Organized labor found out Tuesday night that Toledo City Council can be a tough nut to crack.
Three candidates who had the backing of city unions in an election driven largely by union opposition to Issue 2 failed to make a dent, despite hopes for labor coattails.
Incumbents who had labor backing won easily. But then, so did incumbents who didn't have labor backing.
It was a campaign in which there were few candidate forums or debates for challengers to gain notice and in which most of the attention focused on one subject: Issue 2.
Steve Kowalik, staff representative for American Federation of State, County and Municipal Employees Ohio Council 8, said that although AFSCME backed a slate of candidates for council, it put the bulk of its efforts into defeating Issue 2, the referendum on a state law that would have weakened the collective bargaining law in effect since 1984.
"Normally we would have some time to invest in [campaigning for council candidates]. Our focus was on Issue 2, and all the candidates knew that," Mr. Kowalik said, referring to the effort to defeat issue 2.
Issue 2 was soundly rejected by voters statewide and in Lucas County.
Challenger candidates who were supported by unions representing city employees but who fell short at the polls Tuesday were Jim Martin in District 5, Shaun Enright in District 3, and Aji Green in District 1.
"I think our candidates weren't very well-known," said Joe Cousino, business manager of International Brotherhood of Electrical Workers Local 8, of which Mr. Enright is a member. "For them to go through and win an election against an incumbent was difficult."
Mr. Enright, a Democrat, received 45 percent of the vote to 55 percent for incumbent Mike Craig, also a Democrat. The Democratic Party didn't take sides in the race.
"Shaun had a lot of very good responses at the polls. We were out there. But some people are so set against change they vote for the same people. Those older folks are die-hard voters, and to change their minds is hard to do," Mr. Cousino said.
Mr. Craig said the vote was a referendum on his performance in office, not on whether he was labor's candidate.
He said he pointed out in his literature that, although he had voted against union interests several times on council, he has a labor background in previous jobs. "The results of the race were probably not much different for people who were involved in labor than the general population," Mr. Craig said.
Mr. Enright did not return a call seeking comment.
Councilman D. Michael Collins, an independent who was returned to office against unendorsed Republican Jeremy Demagall in South Toledo's District 2, also said voters were voting based on performance.
The former Toledo police officer union president said he did not have labor endorsements when he ran the first time in 2007, and said he hasn't always voted how unions wanted.
But he took a high-profile pro-union stance against Mayor Mike Bell's efforts in 2010 to impose unilateral cuts in city union wages and benefits.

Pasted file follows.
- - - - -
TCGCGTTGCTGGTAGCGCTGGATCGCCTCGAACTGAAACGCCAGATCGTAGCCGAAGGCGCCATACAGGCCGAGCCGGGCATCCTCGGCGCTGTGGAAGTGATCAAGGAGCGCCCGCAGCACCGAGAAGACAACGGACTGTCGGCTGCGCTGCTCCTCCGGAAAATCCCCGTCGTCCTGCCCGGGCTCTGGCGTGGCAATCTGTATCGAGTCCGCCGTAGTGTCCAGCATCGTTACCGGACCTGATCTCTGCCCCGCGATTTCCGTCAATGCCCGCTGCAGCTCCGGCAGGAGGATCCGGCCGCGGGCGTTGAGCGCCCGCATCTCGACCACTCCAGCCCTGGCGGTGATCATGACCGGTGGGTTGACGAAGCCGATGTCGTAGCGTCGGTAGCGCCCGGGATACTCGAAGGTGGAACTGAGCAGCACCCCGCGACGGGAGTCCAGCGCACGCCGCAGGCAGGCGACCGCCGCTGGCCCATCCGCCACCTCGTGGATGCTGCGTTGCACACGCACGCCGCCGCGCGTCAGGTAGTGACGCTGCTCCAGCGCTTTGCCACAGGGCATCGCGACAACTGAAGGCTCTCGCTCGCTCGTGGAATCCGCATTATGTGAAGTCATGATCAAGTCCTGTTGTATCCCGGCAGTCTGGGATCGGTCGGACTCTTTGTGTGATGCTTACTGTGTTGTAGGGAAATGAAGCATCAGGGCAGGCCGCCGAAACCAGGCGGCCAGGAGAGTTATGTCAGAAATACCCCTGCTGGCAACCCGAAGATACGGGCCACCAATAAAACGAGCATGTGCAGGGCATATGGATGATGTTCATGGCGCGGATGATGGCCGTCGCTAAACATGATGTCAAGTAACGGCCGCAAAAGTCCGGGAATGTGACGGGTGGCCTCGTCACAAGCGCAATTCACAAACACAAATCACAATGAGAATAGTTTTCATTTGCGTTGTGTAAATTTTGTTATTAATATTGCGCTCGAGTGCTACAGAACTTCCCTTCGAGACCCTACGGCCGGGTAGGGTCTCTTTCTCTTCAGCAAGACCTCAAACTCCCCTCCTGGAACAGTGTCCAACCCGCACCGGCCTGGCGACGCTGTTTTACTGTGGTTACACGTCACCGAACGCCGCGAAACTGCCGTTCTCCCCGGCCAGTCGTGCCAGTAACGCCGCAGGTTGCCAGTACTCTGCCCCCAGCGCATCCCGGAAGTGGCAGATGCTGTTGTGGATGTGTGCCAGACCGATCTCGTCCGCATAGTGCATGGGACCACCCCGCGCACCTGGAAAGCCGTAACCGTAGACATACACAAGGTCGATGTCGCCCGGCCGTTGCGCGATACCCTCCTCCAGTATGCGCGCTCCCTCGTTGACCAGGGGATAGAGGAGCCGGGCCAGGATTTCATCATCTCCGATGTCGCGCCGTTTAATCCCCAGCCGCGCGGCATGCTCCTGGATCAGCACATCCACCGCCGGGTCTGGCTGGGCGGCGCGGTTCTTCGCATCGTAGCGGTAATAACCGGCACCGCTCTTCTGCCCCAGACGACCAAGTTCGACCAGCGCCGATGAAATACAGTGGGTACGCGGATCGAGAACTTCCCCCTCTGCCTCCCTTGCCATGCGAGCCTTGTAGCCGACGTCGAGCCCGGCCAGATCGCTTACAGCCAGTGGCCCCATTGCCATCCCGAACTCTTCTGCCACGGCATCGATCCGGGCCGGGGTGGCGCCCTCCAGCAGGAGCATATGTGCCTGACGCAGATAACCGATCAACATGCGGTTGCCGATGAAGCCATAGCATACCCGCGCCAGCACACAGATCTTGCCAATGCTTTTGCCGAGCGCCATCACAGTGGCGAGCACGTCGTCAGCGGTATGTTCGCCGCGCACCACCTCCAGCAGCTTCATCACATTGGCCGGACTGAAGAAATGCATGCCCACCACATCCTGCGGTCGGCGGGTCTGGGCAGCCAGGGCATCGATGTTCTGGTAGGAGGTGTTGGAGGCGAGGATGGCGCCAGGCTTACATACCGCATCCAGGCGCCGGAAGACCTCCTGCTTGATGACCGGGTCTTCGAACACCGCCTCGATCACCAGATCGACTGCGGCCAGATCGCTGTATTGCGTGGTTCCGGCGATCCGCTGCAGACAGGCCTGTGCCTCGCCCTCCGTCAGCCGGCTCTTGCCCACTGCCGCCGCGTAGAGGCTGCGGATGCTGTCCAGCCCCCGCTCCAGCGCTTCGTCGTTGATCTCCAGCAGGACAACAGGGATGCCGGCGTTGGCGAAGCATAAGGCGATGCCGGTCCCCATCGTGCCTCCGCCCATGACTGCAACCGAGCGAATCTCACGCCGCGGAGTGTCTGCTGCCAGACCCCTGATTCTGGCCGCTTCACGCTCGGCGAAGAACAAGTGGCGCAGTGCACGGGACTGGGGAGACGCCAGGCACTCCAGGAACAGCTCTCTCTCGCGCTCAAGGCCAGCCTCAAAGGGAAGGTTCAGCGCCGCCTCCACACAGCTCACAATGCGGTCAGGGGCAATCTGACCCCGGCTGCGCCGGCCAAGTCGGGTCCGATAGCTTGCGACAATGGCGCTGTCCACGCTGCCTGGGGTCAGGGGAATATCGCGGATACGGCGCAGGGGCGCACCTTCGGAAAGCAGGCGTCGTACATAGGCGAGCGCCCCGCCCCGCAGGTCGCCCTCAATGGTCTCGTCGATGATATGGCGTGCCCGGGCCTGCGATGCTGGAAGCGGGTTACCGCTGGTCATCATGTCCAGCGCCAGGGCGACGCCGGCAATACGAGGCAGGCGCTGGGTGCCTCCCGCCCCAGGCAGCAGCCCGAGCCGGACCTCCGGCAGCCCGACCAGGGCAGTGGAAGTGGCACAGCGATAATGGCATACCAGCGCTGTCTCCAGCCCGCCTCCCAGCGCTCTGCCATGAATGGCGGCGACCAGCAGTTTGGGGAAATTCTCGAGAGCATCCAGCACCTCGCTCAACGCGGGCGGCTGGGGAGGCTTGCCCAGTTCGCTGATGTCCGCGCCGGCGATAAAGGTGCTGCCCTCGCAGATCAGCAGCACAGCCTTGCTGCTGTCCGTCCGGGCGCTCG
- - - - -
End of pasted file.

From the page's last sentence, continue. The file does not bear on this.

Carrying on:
He was an outspoken opponent of Issue 2, making trips to Columbus to speak against the bill before it was voted on and appearing at local news conferences with city union leaders urging a "no" vote on the referendum. He was sent back to council with 74.6 percent of the vote.
He cited the re-election of Republican Tom Waniewski in West Toledo's District 5 as proof that a party-line labor vote was not a big factor in the council elections.
Mr. Waniewski defeated Mr. Martin, a recently retired city firefighter and former president of Firefighters Local 92, with 64 percent of the vote.
"Councilman Waniewski, while opposed to the basic tenets of organized labor [as shown] by many of his positions, still provided within that community constituent service and his newsletter, and his accessibility trumped labor efforts to secure the position for Jim Martin," Mr. Collins said.
Nor can the results of the election be seen as a verdict on the performance so far of Mayor Bell, whose former ties with labor have been severely strained by his positions on city union contracts and his support of Issue 2.
Two of the mayor's biggest critics on council -- Mr. Collins and Democrat Lindsay Webb in District 6 -- easily defeated their Republican opponents.
But also gaining election victories were Bell supporters Mr. Waniewski and Mr. Craig.
Mr. Waniewski said "working hard pays off." He noted that a substantial number of voters -- 2,340 of the 15,244 who cast ballots in his district -- didn't vote for a council candidate. He said a number of them may have been interested only in Issue 2.
And in District 1, despite some efforts to cast him as a rubber-stamp vote for Mr. Bell, Tyrone Riley won a solid victory over fellow Democrat Aji Green, who was backed by several city unions.
The Democratic Party did not choose sides.
Mr. Green said the election turned more on who was better-known in the community than on perceived labor ties. Mr. Riley was born in the district, but Mr. Green moved to Toledo in 2001.
Contact Tom Troy at: firstname.lastname@example.org or 419-724-6058.